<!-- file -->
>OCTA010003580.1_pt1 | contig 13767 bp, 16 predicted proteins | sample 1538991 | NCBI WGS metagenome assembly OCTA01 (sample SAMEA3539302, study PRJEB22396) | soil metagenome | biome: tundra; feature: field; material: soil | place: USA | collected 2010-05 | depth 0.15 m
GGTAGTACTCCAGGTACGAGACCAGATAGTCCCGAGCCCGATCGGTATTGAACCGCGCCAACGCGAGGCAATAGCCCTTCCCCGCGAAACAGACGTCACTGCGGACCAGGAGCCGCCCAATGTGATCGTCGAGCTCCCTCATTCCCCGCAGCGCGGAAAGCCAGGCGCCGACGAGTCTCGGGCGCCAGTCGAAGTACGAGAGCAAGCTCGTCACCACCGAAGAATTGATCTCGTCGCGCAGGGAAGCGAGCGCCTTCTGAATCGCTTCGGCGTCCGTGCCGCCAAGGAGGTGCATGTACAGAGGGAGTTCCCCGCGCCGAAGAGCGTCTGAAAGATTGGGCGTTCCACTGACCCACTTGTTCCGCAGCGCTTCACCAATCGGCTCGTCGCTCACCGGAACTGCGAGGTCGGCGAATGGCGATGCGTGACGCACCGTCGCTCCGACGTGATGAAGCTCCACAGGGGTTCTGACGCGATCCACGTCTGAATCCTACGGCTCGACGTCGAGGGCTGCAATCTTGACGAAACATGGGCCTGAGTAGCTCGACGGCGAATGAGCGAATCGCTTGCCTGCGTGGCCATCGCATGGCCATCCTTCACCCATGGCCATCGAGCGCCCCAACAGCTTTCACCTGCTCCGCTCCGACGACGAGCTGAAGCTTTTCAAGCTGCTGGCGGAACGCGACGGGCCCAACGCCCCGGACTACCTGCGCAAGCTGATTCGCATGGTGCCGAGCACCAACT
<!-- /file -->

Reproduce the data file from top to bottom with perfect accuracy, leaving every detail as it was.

>OCTA010003580.1_pt1 | contig 13767 bp, 16 predicted proteins | sample 1538991 | NCBI WGS metagenome assembly OCTA01 (sample SAMEA3539302, study PRJEB22396) | soil metagenome | biome: tundra; feature: field; material: soil | place: USA | collected 2010-05 | depth 0.15 m
GGTAGTACTCCAGGTACGAGACCAGATAGTCCCGAGCCCGATCGGTATTGAACCGCGCCAACGCGAGGCAATAGCCCTTCCCCGCGAAACAGACGTCACTGCGGACCAGGAGCCGCCCAATGTGATCGTCGAGCTCCCTCATTCCCCGCAGCGCGGAAAGCCAGGCGCCGACGAGTCTCGGGCGCCAGTCGAAGTACGAGAGCAAGCTCGTCACCACCGAAGAATTGATCTCGTCGCGCAGGGAAGCGAGCGCCTTCTGAATCGCTTCGGCGTCCGTGCCGCCAAGGAGGTGCATGTACAGAGGGAGTTCCCCGCGCCGAAGAGCGTCTGAAAGATTGGGCGTTCCACTGACCCACTTGTTCCGCAGCGCTTCACCAATCGGCTCGTCGCTCACCGGAACTGCGAGGTCGGCGAATGGCGATGCGTGACGCACCGTCGCTCCGACGTGATGAAGCTCCACAGGGGTTCTGACGCGATCCACGTCTGAATCCTACGGCTCGACGTCGAGGGCTGCAATCTTGACGAAACATGGGCCTGAGTAGCTCGACGGCGAATGAGCGAATCGCTTGCCTGCGTGGCCATCGCATGGCCATCCTTCACCCATGGCCATCGAGCGCCCCAACAGCTTTCACCTGCTCCGCTCCGACGACGAGCTGAAGCTTTTCAAGCTGCTGGCGGAACGCGACGGGCCCAACGCCCCGGACTACCTGCGCAAGCTGATTCGCATGGTGCCGAGCACCAACT